Monero Mining for Beginners 
In the constantly expanding world of cryptocurrency, Monero has proven itself to be a promising investment alternative to the original Bitcoin. Though similar to Bitcoin in some ways, it has become known for its fungibility, security and lack of traceability. While purchasing and trading Monero may be the most basic method of obtaining wealth, Monero mining takes things to a whole new level.
Fungibility is that two units of a currency can be mutually swapped and the latter is equal to another unit of the same size. Bitcoin is non-fungible so every previous use of the Bitcoin is recorded and therefore if it was used for an illegal purpose previously, this can be uncovered. The blockchain is then rendered unsavoury, making it unwanted. As Monero is private, there is no blacklisting of currency.
Monero uses a different database structure that is designed to ensure much more efficiency and flexibility, with minimum ring signature sizes enabling transactions to be private. With Monero, the first priority is privacy and security followed by efficiency and ease of use.
At The Core of Monero
There are a few basic principles on which the whole Monero system works, these are:
● Security – With Monero, transactions are cryptographically secured with the newest and most concrete encryption tools around. This gives users a sense of trust, providing no room for error.
● Privacy – The level of privacy is to the highest standard and is available for all users.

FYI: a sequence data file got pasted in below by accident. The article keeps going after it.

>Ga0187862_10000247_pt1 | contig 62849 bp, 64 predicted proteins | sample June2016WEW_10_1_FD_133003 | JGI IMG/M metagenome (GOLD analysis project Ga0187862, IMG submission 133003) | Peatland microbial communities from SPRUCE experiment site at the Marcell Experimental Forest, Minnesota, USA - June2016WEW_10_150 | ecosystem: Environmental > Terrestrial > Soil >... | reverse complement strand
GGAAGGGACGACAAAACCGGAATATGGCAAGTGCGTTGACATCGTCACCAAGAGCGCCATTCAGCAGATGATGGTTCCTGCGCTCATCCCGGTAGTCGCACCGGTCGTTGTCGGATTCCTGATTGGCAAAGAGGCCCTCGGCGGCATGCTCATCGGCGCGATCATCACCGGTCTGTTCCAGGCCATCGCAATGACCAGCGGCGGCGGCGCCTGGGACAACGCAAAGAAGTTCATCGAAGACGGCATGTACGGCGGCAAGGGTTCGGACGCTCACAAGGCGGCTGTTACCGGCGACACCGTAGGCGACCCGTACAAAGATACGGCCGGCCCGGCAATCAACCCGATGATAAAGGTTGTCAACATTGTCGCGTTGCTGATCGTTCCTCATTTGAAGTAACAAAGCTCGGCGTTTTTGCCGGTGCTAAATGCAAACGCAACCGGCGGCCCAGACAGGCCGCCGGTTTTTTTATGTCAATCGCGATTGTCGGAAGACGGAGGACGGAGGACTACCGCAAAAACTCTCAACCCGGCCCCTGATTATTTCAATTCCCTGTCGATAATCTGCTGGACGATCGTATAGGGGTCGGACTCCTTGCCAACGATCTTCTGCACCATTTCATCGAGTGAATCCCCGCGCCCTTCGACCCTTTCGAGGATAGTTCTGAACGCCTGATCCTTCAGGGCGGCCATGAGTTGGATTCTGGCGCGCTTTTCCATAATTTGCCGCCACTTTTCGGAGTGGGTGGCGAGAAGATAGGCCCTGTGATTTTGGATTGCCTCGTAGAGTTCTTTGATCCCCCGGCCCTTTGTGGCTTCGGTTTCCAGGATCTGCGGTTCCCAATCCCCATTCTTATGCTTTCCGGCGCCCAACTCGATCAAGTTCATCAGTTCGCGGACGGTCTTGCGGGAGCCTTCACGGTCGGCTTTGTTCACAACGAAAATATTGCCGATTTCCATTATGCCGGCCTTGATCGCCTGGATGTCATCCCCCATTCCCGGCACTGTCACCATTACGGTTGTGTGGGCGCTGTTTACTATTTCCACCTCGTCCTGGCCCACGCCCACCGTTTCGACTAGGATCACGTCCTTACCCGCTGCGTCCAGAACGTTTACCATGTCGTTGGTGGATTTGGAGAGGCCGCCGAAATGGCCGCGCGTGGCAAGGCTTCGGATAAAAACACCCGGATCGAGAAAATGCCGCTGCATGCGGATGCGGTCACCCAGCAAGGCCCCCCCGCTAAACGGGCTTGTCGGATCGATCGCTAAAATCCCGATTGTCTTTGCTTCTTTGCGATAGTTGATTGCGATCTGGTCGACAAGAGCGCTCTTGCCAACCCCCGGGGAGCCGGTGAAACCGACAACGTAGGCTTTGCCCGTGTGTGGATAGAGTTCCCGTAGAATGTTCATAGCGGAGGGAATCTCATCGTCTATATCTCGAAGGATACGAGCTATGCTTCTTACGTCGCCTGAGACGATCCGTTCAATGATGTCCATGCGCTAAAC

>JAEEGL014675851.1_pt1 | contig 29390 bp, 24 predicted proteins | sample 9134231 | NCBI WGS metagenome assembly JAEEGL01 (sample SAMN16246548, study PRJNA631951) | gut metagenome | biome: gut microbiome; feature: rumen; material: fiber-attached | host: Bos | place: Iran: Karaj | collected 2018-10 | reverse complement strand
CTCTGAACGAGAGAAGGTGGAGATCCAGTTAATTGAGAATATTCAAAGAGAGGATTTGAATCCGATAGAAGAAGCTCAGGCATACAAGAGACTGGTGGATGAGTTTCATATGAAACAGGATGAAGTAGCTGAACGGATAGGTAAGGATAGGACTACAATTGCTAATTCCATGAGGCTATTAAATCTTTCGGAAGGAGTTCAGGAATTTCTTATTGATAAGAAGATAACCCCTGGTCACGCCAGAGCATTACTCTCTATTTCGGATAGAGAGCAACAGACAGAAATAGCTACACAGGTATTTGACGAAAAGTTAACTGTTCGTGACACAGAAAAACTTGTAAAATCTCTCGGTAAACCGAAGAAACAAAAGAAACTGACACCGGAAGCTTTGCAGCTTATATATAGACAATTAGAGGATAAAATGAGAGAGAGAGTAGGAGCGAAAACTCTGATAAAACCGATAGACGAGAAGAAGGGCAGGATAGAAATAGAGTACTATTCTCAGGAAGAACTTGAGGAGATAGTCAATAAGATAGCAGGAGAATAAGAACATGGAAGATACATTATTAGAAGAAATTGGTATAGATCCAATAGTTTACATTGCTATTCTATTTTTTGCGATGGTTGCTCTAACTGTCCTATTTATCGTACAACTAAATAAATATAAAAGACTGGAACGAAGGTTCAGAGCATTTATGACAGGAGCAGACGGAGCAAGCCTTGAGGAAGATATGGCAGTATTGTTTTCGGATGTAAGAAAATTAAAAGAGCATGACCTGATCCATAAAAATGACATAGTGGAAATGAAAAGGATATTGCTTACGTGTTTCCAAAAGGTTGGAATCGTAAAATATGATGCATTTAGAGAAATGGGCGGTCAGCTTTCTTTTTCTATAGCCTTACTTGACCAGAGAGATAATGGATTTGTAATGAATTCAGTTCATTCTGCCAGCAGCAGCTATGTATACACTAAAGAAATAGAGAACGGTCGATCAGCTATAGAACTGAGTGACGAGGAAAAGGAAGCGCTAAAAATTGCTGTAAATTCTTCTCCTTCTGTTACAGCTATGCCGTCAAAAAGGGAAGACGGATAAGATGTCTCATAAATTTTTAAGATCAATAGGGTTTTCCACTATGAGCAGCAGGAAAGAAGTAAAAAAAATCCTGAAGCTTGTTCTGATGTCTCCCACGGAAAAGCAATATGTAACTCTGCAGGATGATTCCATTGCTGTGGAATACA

● Decentralization – The group running the network is small and the algorithm of “Proof of Work” is so convenient that it enables Monero mining on normal computers. Plus, decisions on the development and developer meeting logs are published online and accessible by the public. This allows for transparent CPU Monero mining on the user’s computer; this is far from the norm that is the centralisation of monero mining farms and pools.
What is Monero Mining?
Generally, Monero mining is the distributed process of verifying transactions on the public ledger of all tractions, which is the blockchain. To understand what monero mining is, you must first understand the terms “block” and “blockchain”.
When a purchase is made using Monero, the transaction is recorded as an encrypted algorithm known as a “block”. A series of blocks is known as a “blockchain.” The blockchain is what allows a transaction to remain private. In order to process these private transactions, the Monero Network must hire people with the appropriate computer technology, aka “mining rigs”, to help. The miners, in turn, are provided with Monero as payment.
You will need:
● A Monero Wallet
● Monero mining Rig
● Mining software
● Monero mining Pool (optional)
A Monero wallet is much like a regular wallet in that it stores currency. To get started, a wallet must either be created at MyMonero.com or the Monero-Wallet-CLI software must be downloaded. The software is slightly more complicated to use than the web browser method, but it provides greater security. A person could even utilise both at the same time.
Unlike Bitcoin wallets that handle both the account and blockchain, Monero separates the two; Monero to the blockchain and the wallet to the account. The wallet stores the information necessary to send and receive Monero. It keeps a private history of your transactions as well as allowing you to cryptographically sign messages. A cryptographic signature proves that there is ownership of the piece of information as well as ensuring that the information was not altered after signing.